Agrifood systems face many problems, such as the ongoing pandemic, climate risks, rising prices, and international conflicts. This exacerbates global food security. The report The State of Food Security and Nutrition in the World (2022) of the Food and Agriculture Organization of the United Nations (FAO), estimates that 828 million people faced hunger in 2021. The number has grown to 150 million since the COVID-19 outbreak. The most vulnerable populations include landless workers, small farmers, women, and children. As important as it is to protect food security and nutrition, agri-food systems need to be changed so that no one is left behind. By making sure that agri-food systems are in line with the 2030 Agenda, we can reach a number of Sustainable Development Goals (SDGs), including SDG 2 (no hunger). World Food Day, celebrated annually on October 16, is an important reminder to recommit to plans and actions that drive better production, better nutrition, a better environment, and a better life, without leaving no one behind
India faces food and nutrition security challenges, in particular the triple burden of malnutrition (undernutrition, overnutrition, and micronutrient deficiency). According to the latest National Family Health Survey (NFHS-5, 2019-21) conducted by the Government of India (GoI), 36% of children under the age of 5 are stunted, and 24% of women and 23% of men are obese. Relevant challenges such as extreme weather conditions, land degradation, and water scarcity are limiting food production. Food waste accounts for 40% of food produced in India each year, while food loss accounts for 18-25%. Threats to biosecurity from transboundary pests and diseases make the situation worse. Considering these wide-ranging problems, India, as the largest developing economy yet to overcome these challenges, can be an example to the world.
The Government of India continues to take active steps to address these issues. At the UN General Assembly in March 2021, 2023 was named the International Year of Millet (IYoM). This was made possible by the Government of Indonesia, the FAO, and many member countries. Millet often called “Nutri-cereals”, has been a part of Indian agriculture and culture since ancient times. Millet offers numerous benefits compared to wheat and rice. They are weather-resistant, have a short growing season, require less water, and are rich in nutrients. IYoM will be crucial in raising awareness of this indigenous Nutri-cereal and its benefits for smallholder farmers, ie 86% of farmers in India. It is important for farmers to use their traditional methods on a larger scale, and millet may be a step in this direction. The FAO study on millet in India emphasizes the promotion of initiatives to improve the productivity of nutricereals, the generation of demand through value addition, the development of markets and infrastructures, and political reforms.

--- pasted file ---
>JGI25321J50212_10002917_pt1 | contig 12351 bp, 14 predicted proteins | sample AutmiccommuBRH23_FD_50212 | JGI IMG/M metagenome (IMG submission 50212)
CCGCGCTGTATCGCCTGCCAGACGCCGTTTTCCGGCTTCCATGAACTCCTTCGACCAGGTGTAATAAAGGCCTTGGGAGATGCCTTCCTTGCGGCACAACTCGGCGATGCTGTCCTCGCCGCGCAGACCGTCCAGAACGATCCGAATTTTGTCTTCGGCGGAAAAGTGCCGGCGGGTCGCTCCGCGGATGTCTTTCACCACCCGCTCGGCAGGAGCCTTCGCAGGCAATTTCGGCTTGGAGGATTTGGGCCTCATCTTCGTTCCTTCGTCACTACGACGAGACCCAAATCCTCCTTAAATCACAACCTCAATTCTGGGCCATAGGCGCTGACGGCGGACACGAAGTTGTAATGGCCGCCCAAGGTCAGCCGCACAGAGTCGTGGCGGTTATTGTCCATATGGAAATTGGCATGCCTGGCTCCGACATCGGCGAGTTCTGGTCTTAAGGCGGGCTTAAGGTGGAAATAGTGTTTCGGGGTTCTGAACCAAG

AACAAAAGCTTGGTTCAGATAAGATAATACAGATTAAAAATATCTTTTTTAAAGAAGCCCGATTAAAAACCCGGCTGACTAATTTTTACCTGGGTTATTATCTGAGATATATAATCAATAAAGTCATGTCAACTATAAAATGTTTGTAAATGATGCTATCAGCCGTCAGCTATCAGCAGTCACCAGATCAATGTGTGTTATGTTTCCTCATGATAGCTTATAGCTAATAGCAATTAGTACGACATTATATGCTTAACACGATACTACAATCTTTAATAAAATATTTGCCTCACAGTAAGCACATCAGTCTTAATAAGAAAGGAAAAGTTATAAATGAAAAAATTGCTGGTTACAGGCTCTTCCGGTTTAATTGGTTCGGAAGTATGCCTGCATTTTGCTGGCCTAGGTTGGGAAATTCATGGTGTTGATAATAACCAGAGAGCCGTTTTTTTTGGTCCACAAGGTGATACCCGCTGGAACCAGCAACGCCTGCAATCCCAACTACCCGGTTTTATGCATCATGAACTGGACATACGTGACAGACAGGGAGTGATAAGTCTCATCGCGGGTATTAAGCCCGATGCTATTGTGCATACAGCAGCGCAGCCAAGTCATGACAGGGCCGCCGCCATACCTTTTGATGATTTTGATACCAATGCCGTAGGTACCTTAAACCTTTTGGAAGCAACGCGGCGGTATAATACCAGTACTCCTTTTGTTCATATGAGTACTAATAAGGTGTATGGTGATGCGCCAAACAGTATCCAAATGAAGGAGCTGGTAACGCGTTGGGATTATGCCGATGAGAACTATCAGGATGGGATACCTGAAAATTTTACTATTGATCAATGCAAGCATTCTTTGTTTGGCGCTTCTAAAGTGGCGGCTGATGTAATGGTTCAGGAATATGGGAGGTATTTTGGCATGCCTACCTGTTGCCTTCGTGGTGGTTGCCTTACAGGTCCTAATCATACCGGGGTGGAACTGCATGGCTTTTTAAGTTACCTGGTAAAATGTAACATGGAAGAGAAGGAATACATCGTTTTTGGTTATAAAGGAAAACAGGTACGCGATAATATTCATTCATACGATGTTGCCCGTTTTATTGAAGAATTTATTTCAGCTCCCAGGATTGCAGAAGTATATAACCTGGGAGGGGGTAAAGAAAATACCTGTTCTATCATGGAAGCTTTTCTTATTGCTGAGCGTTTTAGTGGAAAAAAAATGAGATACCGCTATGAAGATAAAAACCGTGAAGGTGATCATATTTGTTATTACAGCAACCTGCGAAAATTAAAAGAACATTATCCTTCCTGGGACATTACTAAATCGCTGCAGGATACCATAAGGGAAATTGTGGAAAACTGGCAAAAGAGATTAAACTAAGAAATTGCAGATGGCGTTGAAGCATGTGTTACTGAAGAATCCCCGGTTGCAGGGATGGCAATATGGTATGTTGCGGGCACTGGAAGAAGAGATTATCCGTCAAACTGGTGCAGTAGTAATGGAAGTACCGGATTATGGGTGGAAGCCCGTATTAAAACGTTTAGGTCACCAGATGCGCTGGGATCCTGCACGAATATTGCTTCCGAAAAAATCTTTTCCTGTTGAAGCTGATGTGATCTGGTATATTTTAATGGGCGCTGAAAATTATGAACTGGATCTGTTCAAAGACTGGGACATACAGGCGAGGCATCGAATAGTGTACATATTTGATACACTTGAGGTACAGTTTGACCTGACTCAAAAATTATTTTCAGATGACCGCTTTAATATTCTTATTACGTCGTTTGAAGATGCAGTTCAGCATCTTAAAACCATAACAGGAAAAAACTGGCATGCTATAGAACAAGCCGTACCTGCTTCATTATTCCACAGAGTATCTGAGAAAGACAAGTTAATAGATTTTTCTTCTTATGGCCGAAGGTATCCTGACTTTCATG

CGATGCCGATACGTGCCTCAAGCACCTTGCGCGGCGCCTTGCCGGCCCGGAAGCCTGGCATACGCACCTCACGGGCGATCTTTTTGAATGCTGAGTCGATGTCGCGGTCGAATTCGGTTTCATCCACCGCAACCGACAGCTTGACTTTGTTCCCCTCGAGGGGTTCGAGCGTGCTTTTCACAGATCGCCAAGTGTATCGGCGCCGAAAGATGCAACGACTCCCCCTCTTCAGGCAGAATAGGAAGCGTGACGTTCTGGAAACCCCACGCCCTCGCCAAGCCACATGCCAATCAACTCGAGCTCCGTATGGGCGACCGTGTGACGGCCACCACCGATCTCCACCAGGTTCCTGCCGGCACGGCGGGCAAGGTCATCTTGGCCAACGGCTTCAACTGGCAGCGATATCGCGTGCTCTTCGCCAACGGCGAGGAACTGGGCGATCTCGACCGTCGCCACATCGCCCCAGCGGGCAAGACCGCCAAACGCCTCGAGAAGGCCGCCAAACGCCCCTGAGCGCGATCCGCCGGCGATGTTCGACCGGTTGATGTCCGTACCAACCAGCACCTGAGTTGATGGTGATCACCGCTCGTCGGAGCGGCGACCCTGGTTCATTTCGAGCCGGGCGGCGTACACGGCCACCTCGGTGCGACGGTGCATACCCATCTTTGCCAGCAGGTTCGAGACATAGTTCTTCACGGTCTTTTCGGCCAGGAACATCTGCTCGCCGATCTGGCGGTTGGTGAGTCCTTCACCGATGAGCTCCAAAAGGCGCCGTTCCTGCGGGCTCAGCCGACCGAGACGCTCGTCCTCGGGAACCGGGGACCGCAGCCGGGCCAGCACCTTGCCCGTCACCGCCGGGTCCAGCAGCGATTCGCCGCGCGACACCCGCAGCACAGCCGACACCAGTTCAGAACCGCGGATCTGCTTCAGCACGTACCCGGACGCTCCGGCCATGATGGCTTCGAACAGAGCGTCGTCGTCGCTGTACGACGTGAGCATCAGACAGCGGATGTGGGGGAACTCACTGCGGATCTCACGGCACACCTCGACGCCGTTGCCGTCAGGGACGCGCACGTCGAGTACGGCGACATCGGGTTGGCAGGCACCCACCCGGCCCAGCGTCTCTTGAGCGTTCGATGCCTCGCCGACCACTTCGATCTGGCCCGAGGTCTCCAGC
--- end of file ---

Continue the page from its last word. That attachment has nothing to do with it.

Notable Government of India initiatives to improve access to nutritious food include Take Home Ration, Pradhan Mantri Poshan Shakti Nirman Yojana, Mission Poshan 2.0, and Pradhan Mantri Garib Kalyan Anna Yojana. To include more small producers in the agricultural value chain, the GoI advances the vision of 10,000 farmer-producer organizations (FPOs). Currently, around 3,000 FPOs have been trained. Primary Agricultural Credit Societies (PACS) have been a strong point in post-independence India. There are more than 47,000 profitable PACS. GoI actively promotes agricultural cooperatives, where every stakeholder is a dynamic member.
FAO reinforces the efforts of the Government of India and various state governments to support small farmers, encourage sustainable practices, and improve nutritional outcomes. FAO collaborated with the National Institute of Rural Development and Panchayati Raj, the Indian Council of Medical Research, the National Institute of Nutrition, and the National Institute of Agricultural Extension Management to enhance the capacities of nutrition professionals and services extension advisory services on nutrition-sensitive agri-food systems. FAO works in eight target states, namely Madhya Pradesh, Mizoram, Odisha, Rajasthan, Uttarakhand, Chhattisgarh, Haryana, and Punjab, to promote crop diversification and landscape restoration. In Andhra Pradesh, FAO is partnering with the state government and the Indian Council of Agricultural Research to develop a methodological framework for sustainable agri-food systems and enhance the capacities of farmer facilitation centers and key stakeholders to support farmers. Also, FAO is making a harmonized monitoring and early warning system for India’s pest, the Fall Armyworm (FAW). This continues to help a lot with getting rid of the fall armyworm in places where maize is grown.
Given the current challenges, all food actors must play their part to improve the situation. Governance mechanisms must ensure equal access to social protection. Civil society organizations can provide access to skills-based training to producers. Businesses can support small farmers by improving their access to finance and technology. Agri-food systems can evolve as consumers become more responsible in their food choices. Some actions we can perform:
Support small farmers by buying local farmer’s hats/markets and watch for small farmer support labels on food.
Mitigate climate change by choosing local and seasonal foods, and limiting the consumption of resource-intensive foods. Grow some of your own foods, like tomatoes and peppers, in home gardens.
Donate food instead of wasting it. Food banks and other organizations that help people in need can get safe food from grocery stores and restaurants that would otherwise go bad.
The article was written by Konda Reddy Chavva, Officer-in-Charge of (FAO) India.